Keywords: doctoral dissertation, research training, distance education, online learning, degree completion rates

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Implementing Learning-Oriented Assessment in an eTwinning Online Course for Greek Teachers
Angelos Konstantinidis

The Hellenic National Support Service for eTwinning provides short, intensive online courses for Greek teachers. (eTwinning is a flexible scheme that enables schools in Europe to work together on collaborative pedagogical projects using information and communication technologies.) This paper discusses the design and implementation of such a course to reflect a learning-oriented assessment (LOA) approach to teaching and learning. The aim of LOA is to strengthen the learning aspects of assessment, and it is premised on the ideas that assessment tasks should be designed as learning tasks, that students should be involved in the assessment process, and that feedback should be forward looking. Evaluation results attest to the effectiveness of the course in terms of its pedagogical design and implementation, and to the significance of the learning experience for participants. The results suggest that LOA is a promising pedagogical approach in online learning contexts for adult learners. The paper concludes with a discussion of the challenges in the implementation of LOA and the barriers to its wider acceptance, with suggestions made for future research.

Keywords: teacher professional development, e-learning, course design, assessment for learning, collaborative pedagogical school projects

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Mass Effect: A Chemical Engineering Education Application of Virtual Reality Simulator Technology
Damian Schofield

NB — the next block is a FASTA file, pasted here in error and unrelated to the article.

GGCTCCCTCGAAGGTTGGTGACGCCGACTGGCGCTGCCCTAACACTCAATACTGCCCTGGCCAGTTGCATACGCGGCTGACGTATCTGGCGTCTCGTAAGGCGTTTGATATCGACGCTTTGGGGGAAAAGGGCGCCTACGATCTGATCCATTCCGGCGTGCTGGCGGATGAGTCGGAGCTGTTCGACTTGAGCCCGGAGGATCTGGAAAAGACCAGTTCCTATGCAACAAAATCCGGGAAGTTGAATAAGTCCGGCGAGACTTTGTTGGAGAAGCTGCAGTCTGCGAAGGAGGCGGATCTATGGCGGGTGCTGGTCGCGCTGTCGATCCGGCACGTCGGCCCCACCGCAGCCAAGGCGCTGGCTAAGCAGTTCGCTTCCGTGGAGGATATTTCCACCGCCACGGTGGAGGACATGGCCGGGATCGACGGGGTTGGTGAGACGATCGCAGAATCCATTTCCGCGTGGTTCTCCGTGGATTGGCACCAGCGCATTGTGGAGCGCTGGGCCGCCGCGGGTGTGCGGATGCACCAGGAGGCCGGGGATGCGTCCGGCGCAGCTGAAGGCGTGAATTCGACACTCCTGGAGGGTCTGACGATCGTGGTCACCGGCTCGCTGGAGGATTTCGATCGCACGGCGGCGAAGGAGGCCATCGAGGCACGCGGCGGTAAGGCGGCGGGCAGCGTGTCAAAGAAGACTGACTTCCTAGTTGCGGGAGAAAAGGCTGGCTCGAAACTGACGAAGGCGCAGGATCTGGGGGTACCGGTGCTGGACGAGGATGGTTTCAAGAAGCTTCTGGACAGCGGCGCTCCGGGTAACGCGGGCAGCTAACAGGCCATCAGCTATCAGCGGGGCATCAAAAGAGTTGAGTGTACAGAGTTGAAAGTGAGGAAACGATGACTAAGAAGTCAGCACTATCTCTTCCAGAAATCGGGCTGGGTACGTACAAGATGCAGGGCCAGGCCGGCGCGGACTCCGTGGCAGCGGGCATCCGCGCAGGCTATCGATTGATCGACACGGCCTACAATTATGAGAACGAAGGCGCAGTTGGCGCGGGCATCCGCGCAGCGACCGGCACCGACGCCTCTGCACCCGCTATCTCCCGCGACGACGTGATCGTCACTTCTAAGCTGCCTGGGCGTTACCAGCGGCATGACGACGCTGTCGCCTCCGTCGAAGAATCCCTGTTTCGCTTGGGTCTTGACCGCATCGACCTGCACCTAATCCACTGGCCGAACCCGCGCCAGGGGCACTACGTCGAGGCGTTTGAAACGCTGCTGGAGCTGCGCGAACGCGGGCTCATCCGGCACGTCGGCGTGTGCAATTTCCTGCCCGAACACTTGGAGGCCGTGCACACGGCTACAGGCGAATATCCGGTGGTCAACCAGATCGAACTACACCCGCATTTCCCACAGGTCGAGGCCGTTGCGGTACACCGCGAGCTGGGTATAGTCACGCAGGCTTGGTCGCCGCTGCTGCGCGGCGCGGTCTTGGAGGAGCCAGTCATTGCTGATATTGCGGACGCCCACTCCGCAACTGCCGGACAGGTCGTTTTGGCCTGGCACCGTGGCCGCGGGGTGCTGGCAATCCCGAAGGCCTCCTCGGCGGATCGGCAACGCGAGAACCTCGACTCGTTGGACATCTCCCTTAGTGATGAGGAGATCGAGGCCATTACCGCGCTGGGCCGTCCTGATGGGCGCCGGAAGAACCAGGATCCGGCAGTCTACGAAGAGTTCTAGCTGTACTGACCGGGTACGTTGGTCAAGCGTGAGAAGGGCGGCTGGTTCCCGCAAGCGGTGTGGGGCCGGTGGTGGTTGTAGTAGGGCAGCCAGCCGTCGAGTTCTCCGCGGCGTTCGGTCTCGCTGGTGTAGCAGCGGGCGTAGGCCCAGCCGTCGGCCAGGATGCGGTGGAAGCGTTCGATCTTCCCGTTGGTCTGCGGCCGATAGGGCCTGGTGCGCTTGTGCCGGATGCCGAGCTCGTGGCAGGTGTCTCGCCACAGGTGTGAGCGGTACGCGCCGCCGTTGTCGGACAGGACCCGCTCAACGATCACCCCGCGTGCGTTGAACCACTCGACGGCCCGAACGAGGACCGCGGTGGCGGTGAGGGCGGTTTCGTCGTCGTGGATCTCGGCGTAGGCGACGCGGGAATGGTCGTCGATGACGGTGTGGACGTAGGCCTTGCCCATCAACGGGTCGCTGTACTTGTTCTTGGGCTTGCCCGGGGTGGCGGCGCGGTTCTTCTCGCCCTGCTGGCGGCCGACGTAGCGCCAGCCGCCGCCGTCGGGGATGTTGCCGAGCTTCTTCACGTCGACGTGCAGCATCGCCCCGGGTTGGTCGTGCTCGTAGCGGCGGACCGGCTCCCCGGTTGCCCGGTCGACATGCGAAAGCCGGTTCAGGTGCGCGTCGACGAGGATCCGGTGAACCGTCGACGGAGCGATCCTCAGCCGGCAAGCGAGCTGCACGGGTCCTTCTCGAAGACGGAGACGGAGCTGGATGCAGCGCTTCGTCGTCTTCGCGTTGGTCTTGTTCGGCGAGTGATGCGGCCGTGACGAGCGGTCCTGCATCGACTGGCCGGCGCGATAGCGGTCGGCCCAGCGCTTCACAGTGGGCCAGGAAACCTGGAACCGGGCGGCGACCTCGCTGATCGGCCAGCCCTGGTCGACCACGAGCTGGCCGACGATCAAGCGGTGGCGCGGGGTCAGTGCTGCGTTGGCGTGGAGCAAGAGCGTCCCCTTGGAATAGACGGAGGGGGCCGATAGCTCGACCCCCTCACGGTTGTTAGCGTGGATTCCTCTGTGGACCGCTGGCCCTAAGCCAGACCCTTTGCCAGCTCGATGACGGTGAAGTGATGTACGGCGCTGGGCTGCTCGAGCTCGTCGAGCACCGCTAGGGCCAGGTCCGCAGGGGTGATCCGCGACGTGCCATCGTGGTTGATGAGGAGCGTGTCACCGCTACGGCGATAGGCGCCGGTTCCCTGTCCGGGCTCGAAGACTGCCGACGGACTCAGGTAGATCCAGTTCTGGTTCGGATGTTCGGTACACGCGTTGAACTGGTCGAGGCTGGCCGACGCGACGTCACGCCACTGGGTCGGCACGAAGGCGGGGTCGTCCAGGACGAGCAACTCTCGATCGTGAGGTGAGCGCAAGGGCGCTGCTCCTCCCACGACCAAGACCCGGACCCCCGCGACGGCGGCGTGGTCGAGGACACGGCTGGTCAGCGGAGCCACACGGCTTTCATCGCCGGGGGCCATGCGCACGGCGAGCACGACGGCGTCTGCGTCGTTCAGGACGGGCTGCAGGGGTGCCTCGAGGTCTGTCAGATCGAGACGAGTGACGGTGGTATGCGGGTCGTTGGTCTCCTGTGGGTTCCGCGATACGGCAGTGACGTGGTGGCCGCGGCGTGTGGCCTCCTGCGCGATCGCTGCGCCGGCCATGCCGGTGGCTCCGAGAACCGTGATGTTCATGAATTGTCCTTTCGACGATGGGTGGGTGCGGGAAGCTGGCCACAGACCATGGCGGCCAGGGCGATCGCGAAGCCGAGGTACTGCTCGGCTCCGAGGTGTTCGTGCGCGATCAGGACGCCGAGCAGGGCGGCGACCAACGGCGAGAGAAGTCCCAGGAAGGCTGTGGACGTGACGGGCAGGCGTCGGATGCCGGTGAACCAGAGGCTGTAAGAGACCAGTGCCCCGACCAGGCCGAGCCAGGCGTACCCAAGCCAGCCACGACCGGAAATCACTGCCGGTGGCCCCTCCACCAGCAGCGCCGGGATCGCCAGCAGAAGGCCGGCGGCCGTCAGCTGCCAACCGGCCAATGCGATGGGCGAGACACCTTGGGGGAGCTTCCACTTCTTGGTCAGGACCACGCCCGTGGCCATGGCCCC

Advanced three-dimensional (3D) virtual reality (VR) technology similar to that used by the film and computer game industries can allow educational developers to rapidly create realistic online virtual environments. This technology has been used to generate a range of online VR-based learning environments across a broad spectrum of industries and educational application areas. This idea is not new; flight simulators have been used for decades to train pilots for both commercial and military aviation. There are a number of lessons that can be learned from the industries that have successfully utilized virtual training and learning systems. Generic rules of thumb regarding the specification, development, application, and operation of these learning environments can be garnered from these industrial training systems and examined in an educational context. In this paper, an online VR-based system developed by the author, ViRILE (Virtual Reality Interactive Learning Environment), is introduced. This software is designed for use by undergraduate chemical engineers and simulates the configuration and operation of a polymerization plant. During the implementation of this and other visual learning environments, a number of complex operational problems were encountered that have required a number of innovative solutions and management procedures to be developed. The implementation of this and other similar systems is also discussed in this paper, and the lessons learned are extrapolated into general pedagogical guidelines to be considered for the development of VR-based online educational learning resources.